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Birkat Hamazon - extra verses


Rabbi Ari Shvat

Adar II 25, 5771
My question concerns the 4 extra verse reciting by some Ashkenazi people after the end of Shir Hamaalot. They are Tehilat..., Vaanachanu..., Mi Yemalel..., Hodu.... I notice in most benchers in Israel, thse verses do not appear. howevwer it is our minhag from Chutz Laaretz to say them. My first question is: Should we continue to say them? My second question is : Sometimes we have guests who are not religious, and we show them the place in the bencher. It is confusing if they are following the place, when suddenly we are singing something that is not printed. On various occasions we have either tried to give them a bencher from abroad, which has the extra verse,s, or omit them if they have a bencher without them. What should we do? the same problem arise at the personal blessing s in the middle, when we are supposed to say something different to the guest.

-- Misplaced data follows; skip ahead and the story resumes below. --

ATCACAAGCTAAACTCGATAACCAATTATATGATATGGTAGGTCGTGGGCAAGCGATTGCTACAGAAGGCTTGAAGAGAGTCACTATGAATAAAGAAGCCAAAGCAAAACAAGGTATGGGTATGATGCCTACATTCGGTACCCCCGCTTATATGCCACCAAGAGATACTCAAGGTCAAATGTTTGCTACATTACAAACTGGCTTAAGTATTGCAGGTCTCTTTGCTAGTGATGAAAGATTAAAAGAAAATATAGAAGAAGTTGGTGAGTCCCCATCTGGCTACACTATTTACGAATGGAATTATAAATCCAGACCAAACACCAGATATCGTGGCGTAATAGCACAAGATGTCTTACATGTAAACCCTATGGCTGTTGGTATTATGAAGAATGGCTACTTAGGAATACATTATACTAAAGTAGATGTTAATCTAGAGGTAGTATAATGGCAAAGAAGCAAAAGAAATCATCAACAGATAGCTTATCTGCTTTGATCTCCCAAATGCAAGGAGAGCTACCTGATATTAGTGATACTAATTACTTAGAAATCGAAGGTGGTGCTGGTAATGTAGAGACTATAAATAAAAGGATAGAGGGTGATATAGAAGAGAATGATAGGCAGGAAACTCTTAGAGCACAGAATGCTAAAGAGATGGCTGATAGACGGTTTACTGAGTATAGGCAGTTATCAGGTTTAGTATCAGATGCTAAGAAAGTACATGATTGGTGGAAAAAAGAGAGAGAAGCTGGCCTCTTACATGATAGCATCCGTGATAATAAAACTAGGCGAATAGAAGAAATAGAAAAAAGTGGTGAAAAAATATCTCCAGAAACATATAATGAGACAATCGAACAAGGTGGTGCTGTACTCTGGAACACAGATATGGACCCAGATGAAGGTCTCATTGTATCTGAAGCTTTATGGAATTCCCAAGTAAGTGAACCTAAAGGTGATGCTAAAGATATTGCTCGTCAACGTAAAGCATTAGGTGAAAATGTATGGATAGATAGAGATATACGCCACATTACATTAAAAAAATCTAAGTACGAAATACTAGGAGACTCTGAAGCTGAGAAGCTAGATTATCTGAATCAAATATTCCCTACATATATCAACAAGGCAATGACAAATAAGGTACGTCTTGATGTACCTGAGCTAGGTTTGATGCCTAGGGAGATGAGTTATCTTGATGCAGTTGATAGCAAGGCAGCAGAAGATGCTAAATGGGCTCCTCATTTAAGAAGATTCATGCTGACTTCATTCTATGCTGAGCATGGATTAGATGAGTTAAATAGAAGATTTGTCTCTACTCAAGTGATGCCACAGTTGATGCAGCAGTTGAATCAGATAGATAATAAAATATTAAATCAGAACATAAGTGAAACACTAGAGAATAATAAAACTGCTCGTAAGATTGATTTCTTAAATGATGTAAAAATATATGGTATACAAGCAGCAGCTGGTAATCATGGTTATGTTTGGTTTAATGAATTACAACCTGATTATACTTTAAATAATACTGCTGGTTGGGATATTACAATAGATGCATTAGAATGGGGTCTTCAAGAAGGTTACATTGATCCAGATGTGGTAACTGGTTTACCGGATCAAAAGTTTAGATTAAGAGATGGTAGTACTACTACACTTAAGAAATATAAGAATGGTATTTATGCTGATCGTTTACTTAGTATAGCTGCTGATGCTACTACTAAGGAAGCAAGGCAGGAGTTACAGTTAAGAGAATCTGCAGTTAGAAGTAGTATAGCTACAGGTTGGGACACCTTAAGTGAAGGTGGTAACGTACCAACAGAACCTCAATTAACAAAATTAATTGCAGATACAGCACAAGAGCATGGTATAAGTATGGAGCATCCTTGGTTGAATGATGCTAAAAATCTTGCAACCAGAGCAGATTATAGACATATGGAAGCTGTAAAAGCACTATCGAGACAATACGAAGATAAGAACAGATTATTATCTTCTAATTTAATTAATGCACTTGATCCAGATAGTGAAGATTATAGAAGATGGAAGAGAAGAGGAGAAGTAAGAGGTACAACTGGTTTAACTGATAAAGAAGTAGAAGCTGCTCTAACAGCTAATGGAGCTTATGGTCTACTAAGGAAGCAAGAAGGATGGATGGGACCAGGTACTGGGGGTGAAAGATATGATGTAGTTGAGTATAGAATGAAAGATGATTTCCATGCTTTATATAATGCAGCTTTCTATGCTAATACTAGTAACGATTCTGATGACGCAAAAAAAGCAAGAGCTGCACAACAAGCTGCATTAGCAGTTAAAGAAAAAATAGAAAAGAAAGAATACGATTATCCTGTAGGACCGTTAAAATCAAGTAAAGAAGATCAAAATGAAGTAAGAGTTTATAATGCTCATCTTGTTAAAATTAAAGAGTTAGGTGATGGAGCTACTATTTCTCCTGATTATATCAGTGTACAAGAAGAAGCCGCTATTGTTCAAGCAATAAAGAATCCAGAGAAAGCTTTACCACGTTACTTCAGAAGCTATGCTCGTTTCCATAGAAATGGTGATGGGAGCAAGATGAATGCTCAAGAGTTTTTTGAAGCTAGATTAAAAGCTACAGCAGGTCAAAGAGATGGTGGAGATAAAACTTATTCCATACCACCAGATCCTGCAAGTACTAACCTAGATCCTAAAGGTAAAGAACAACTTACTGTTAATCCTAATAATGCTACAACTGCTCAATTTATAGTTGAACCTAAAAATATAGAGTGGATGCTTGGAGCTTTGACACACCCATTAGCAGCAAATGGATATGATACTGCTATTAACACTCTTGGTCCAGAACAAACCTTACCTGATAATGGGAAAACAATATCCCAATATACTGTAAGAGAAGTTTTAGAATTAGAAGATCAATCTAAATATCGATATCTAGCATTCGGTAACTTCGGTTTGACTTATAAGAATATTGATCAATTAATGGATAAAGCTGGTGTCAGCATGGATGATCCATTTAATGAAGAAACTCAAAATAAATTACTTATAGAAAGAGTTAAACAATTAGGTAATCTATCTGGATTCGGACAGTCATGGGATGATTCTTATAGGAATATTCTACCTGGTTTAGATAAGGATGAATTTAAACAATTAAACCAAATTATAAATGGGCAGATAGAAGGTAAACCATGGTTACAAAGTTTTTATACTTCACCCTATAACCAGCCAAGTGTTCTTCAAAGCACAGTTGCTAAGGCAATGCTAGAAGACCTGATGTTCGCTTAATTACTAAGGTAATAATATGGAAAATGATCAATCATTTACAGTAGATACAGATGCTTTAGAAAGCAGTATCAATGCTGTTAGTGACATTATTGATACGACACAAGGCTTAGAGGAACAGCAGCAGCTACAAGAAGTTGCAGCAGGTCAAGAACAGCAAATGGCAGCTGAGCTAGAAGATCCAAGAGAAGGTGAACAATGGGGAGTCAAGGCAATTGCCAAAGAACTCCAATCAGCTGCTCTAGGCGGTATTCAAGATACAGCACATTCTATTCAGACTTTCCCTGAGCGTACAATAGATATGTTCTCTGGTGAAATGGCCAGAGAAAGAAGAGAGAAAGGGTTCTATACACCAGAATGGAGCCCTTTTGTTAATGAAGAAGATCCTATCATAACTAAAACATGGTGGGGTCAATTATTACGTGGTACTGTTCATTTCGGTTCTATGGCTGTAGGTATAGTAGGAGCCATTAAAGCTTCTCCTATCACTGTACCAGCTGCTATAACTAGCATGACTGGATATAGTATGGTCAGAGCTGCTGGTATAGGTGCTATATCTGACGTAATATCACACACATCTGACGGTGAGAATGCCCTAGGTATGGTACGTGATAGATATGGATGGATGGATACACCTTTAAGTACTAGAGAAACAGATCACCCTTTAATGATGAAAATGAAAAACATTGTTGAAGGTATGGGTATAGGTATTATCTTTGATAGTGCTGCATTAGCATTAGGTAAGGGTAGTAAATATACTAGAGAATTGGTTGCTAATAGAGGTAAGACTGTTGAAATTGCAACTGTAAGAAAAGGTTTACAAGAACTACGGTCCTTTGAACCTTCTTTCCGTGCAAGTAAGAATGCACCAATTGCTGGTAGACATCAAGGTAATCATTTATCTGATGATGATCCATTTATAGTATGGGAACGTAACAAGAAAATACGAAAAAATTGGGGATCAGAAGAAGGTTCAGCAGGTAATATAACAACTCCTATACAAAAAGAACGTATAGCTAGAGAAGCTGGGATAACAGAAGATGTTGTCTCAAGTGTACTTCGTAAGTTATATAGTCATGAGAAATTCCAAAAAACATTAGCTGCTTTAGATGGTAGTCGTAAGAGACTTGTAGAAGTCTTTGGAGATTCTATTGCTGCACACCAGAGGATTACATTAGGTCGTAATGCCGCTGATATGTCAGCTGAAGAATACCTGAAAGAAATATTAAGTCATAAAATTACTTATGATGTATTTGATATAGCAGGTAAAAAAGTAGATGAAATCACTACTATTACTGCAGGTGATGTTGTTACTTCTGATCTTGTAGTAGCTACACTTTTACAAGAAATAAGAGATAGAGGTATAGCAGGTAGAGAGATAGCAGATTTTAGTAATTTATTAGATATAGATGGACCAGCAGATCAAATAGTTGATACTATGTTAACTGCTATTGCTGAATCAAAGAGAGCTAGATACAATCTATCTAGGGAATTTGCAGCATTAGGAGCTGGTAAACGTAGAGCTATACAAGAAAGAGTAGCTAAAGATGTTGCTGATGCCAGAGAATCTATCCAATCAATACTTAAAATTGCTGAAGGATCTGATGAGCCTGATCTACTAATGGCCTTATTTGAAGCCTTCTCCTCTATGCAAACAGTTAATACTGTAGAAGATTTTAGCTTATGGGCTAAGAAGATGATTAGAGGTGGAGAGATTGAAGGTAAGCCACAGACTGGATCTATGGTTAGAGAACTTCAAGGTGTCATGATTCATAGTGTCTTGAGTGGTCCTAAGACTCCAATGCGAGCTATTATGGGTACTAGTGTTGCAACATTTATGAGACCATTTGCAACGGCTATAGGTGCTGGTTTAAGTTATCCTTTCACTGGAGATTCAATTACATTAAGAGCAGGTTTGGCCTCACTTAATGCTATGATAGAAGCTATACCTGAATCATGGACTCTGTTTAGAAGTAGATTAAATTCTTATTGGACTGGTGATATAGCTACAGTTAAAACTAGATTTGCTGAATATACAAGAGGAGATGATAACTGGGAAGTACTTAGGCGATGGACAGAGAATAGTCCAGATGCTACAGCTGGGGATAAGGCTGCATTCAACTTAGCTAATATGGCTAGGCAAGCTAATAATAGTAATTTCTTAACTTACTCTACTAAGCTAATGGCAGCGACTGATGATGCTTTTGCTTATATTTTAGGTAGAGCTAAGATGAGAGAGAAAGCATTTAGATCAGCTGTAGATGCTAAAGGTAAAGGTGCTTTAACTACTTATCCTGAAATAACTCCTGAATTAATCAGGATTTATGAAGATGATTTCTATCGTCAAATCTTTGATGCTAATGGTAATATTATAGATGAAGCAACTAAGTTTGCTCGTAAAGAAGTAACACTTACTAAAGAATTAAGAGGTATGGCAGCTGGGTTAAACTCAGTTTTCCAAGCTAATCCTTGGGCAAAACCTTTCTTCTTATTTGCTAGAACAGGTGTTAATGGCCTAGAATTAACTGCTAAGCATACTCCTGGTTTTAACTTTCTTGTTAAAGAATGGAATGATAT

Shalom Meir, The custom to add those four psukim from assorted places in Tíhilim at the end of Shir HaMaíalot before benching, is found among Jews from Germany, commonly referred to as ìYekkimî. There is no basis found in the sources (not even achronim) for this, and even the reason is unknown. All I found is a current source, where R. Shmuel Gelbard of Petach Tikva, Otzar Taíamei haMinhagim, who also found no rationale, creatively suggests that each of the verses correspond to one of the four brachot in the benching. Regarding whether to continue saying it or not, in general, the rule is that upon coming to a new country, one should accept upon himself all of the local customs, whether they are lenient or whether stringent (Psachim 50b) and should not change from what is done (Mishna Brura 468, 14). On many issues, Eretz Yisrael has no set minhag, and in such cases everyone should follow his previous family custom. But in this case, the clearly predominant custom in Eretz Yisrael is not to add them and therefore itís better not to continue saying it (unless you are a yekke, and in that case, if you wish, you can continue saying it, relying on the fact that it is being done in private, where changing from the local custom is less problematic, see Mishna Brura, ibid). Accordingly, by not adding these psukim, that also solves the confusion regarding your second predicament! With Love of Israel, Rav Ari Shvat
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